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Ties with Pakistan, India: US no more to pursue balanced policy

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    Ties with Pakistan, India: US no more to pursue balanced policy

    Ties with Pakistan, India: US no more to pursue balanced policy

    WASHINGTON, July 22: A senior US official has clearly stated that the days of "even-handedness and balance" in US policy
    towards India and Pakistan are now over, signalling a major shift in how Washington would deal with the two countries in future.

    "in the past there have been attempts to impose intellectual constructs such as balance or even-handedness on American foreign policy towards India and Pakistan... Those days are over, if indeed they ever existed," State Department's Senior Adviser for South Asia Mathew Daley, told the Indian-American Friendship Council here last on Tuesday.
    No Pakistani correspondents were invited for the Daley speech which was reported in detail by Indian newspapers. His well studied comments were the loudest and the clearest indication of the direction the US policy would take in the coming months and
    years, especially after Kargil internationalised the Kashmir situation to Pakistan's detriment.
    Daley said America's relations with India and Pakistan were going to have their own separate vectors, trajectories and velocities.
    "At any given moment, on any given topic, we might appear to be even-handed, but that will be an incidental outcome of a policy,not the objective of a policy," he said.
    The Indo-US relationship is at the crossroads and much will depend on what will happen in the coming months, Daley said, arguing
    that the administration's objective was not only to return to the status quo ante of May 1998 but also one that established a
    qualitatively different kind of relationship.
    Daley, who will accompany Secretary of State Madeleine Albright to Singapore for meeting Indian Foreign Minister Jaswant Singh
    said the dialogue that had been conducted by Mr. Singh and the Deputy Secretary of State, Mr Strobe Talbott, "stands out in the
    history of bilateral relations as the most comprehensive and the most intensive exchange of its type."
    "I doubt if there has been a period of time when there was greater appreciation and even sympathy for each other's views," he said
    elaborating on the prospects of future Indo-US relations.
    "China remains an important factor in the Indian strategic calculus. It is not easy for India to sort out all of this, and this is a process that is going to be high on the agenda of the new government. Coming to a new strategic consensus in India is going to be a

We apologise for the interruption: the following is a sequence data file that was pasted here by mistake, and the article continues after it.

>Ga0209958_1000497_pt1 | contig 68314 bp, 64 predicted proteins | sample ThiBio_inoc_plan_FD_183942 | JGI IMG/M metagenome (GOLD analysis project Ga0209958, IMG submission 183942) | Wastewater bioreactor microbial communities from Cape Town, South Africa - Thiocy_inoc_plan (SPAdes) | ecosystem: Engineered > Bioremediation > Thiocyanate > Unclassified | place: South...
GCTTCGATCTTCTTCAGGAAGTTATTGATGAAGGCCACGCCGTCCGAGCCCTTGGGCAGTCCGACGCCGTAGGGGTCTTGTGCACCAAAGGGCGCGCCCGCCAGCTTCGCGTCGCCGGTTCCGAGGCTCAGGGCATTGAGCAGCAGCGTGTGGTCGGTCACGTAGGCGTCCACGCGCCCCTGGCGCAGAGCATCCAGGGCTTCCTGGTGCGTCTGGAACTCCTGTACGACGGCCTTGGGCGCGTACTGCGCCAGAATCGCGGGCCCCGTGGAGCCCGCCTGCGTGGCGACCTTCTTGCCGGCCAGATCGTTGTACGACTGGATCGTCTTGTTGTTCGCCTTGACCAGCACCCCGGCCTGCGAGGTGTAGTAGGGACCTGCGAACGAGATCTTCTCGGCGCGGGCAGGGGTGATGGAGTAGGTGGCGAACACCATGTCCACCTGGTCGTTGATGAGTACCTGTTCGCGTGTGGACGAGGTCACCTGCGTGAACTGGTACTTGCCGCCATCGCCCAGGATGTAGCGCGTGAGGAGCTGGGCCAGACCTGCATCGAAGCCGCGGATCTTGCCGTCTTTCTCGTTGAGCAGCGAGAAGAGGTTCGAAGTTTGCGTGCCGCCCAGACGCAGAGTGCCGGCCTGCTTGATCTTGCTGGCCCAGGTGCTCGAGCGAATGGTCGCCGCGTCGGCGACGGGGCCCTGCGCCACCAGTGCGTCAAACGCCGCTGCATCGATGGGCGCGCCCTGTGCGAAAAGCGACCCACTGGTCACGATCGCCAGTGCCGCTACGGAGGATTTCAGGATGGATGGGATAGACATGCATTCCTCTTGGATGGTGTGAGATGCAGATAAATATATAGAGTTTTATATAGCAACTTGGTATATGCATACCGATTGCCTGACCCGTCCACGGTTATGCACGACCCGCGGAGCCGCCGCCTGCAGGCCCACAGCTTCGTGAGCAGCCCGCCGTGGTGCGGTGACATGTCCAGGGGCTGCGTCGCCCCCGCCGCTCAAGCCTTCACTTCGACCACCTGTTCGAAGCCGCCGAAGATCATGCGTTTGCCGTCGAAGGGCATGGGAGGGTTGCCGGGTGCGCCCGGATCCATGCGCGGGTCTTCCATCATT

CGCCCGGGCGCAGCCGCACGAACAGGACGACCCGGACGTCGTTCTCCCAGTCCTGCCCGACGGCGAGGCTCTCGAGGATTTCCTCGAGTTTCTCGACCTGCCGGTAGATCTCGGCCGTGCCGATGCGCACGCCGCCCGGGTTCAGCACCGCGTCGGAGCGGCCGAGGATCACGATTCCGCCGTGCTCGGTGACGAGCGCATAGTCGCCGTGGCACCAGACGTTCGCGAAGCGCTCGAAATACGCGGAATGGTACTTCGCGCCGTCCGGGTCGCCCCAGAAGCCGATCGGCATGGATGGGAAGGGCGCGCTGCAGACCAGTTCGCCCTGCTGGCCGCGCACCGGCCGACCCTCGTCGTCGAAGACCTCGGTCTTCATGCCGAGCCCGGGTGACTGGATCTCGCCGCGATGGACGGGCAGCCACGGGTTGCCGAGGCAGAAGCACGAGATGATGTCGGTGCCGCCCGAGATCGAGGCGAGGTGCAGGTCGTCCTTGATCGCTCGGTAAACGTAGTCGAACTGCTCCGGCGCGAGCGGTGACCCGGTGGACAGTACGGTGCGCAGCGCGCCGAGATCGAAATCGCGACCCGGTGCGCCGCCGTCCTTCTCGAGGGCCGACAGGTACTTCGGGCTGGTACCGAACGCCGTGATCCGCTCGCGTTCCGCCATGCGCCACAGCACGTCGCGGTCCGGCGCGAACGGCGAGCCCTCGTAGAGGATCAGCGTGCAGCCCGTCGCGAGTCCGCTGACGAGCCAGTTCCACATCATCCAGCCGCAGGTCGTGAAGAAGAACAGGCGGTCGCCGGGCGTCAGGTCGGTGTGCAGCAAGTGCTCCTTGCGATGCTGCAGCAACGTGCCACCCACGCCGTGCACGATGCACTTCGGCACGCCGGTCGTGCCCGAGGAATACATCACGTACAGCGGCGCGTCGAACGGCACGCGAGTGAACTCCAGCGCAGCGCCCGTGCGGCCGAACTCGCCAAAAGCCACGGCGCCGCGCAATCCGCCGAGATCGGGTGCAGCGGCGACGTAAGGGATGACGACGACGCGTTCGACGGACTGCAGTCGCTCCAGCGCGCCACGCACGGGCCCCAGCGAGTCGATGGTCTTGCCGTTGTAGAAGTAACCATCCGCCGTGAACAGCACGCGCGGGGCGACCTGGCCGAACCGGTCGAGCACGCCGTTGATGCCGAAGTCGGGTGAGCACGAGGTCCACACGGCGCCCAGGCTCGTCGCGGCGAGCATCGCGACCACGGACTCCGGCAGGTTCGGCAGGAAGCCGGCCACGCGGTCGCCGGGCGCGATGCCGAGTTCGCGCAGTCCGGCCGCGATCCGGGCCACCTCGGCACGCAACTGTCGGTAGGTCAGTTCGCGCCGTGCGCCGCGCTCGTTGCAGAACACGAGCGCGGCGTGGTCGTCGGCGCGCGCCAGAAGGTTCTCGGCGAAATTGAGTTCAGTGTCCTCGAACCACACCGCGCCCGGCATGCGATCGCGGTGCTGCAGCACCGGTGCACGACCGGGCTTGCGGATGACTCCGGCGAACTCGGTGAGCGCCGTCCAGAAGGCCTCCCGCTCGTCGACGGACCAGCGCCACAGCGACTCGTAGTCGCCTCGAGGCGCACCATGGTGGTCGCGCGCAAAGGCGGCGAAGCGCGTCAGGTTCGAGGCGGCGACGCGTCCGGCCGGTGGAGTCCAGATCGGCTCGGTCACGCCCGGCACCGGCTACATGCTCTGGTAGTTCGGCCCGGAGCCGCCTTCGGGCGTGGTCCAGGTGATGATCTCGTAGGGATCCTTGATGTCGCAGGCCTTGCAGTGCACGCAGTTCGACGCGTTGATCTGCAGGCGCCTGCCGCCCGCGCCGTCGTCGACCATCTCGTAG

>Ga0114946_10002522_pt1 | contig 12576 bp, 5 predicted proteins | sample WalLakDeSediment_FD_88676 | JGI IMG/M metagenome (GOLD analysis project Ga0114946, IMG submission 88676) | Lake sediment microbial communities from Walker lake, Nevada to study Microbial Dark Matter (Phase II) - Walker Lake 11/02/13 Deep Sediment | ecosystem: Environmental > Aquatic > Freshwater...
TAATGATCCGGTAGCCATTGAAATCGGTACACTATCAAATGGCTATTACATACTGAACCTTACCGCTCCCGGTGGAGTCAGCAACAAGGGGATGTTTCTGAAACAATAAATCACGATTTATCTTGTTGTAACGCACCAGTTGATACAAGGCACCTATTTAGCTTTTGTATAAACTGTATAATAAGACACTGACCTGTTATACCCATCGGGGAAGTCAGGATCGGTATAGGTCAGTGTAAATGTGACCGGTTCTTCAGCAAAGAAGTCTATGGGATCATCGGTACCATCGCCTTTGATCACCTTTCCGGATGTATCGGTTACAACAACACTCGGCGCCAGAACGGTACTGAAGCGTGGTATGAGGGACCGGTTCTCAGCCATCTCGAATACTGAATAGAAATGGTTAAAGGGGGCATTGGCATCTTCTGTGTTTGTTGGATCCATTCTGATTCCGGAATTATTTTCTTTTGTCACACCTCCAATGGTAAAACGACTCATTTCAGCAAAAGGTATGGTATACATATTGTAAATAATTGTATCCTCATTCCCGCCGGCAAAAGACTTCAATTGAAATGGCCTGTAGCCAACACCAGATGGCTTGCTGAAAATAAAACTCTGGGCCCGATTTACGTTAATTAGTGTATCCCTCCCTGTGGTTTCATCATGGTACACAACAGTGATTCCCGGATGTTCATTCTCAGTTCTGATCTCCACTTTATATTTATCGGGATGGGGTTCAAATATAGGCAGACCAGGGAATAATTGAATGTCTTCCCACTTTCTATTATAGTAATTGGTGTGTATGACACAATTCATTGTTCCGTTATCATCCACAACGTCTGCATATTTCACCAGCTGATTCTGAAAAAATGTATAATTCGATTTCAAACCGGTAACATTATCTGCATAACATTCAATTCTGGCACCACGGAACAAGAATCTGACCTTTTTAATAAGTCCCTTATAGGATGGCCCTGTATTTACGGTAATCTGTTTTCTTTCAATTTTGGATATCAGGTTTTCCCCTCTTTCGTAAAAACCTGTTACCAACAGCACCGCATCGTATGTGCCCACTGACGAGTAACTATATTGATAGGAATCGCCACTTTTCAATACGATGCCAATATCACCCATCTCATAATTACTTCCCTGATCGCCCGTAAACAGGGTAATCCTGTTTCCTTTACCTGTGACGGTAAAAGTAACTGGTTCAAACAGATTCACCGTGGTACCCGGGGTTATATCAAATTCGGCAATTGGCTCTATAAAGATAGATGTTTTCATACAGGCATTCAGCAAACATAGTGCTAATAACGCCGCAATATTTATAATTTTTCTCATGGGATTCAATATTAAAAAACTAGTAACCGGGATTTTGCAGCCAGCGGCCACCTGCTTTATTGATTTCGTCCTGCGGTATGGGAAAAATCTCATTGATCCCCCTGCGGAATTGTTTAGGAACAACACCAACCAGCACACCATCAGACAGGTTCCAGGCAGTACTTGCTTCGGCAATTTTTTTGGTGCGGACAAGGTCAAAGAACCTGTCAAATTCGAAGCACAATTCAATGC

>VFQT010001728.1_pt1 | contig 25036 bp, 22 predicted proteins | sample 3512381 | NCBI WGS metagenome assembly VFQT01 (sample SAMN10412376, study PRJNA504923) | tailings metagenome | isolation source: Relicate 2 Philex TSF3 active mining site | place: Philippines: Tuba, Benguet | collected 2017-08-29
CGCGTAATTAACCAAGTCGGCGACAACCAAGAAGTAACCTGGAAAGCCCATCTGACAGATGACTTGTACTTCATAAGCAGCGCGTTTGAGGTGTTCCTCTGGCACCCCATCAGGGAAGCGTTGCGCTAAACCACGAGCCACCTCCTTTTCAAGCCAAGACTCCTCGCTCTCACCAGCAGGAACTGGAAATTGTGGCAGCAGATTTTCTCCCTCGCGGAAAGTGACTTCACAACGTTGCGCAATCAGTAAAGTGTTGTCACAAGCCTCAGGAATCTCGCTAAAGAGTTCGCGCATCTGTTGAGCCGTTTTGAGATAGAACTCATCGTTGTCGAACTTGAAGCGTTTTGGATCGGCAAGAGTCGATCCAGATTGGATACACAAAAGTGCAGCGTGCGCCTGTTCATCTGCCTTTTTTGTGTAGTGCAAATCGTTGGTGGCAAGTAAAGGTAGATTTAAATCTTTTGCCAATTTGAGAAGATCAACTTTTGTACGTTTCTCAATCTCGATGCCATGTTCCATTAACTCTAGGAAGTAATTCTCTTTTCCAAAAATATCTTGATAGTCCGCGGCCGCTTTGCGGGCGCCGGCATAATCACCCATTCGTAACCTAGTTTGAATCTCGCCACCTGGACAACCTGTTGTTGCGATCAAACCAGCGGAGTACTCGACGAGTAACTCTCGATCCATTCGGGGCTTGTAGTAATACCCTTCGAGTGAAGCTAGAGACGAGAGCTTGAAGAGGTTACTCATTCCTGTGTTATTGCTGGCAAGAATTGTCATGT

significant challenge," Mr Daley remarked.
    There are many converging interests between India and the US, Daley said, singling out the maintenance free sea lanes. "I would put
    forth as a matter of faith that India is going to adopt a deepening and broadening of economic policy reform. Once it does so, its
    stake in international commerce is going to grow and grow dramatically. And as that happens, India's stake in seeing that the sea
    lanes are kept free and open is going to rise rather significantly."
    On Kargil and in the shaping of American policy, he said that as India and Pakistan had become overtly nuclear weapons states,
    they had accepted the unwritten obligation to follow different rules of conduct.
    "The central lesson of the Cold War was that nuclear armed states cannot challenge each other militarily and directly," Mr Daley
    remarked, saying that this principle as well as others formed American policy as the administration analysed Kargil.
    He reiterated that both India and Pakistan would have to sort out contentious issues amongst themselves, and that one of the
    concerns of the Clinton Administration was the kind of damage that was done to the Lahore process as a result of the recent conflict in Kargil.
    On the future "rounds" of dialogue between India and the US Daley maintained that no other round had been scheduled except the
    meeting between Albright and Jaswant Singh.
    Senior officials from the two countries could meet at the UN this fall during the General Assembly session.


    If US wants to mediate in this matter, they will have to win confidence of India, these comments may be aimed at that.